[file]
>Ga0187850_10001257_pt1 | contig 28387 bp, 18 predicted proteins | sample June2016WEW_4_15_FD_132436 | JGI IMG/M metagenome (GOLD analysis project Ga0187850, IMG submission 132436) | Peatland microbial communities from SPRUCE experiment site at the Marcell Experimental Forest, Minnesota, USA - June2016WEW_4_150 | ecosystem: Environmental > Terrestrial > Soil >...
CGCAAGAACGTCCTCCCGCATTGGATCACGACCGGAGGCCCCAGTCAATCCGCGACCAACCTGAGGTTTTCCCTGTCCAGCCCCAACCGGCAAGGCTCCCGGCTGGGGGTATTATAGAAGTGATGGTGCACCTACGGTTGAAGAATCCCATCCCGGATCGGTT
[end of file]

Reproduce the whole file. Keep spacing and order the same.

>Ga0187850_10001257_pt1 | contig 28387 bp, 18 predicted proteins | sample June2016WEW_4_15_FD_132436 | JGI IMG/M metagenome (GOLD analysis project Ga0187850, IMG submission 132436) | Peatland microbial communities from SPRUCE experiment site at the Marcell Experimental Forest, Minnesota, USA - June2016WEW_4_150 | ecosystem: Environmental > Terrestrial > Soil >...
CGCAAGAACGTCCTCCCGCATTGGATCACGACCGGAGGCCCCAGTCAATCCGCGACCAACCTGAGGTTTTCCCTGTCCAGCCCCAACCGGCAAGGCTCCCGGCTGGGGGTATTATAGAAGTGATGGTGCACCTACGGTTGAAGAATCCCATCCCGGATCGGTT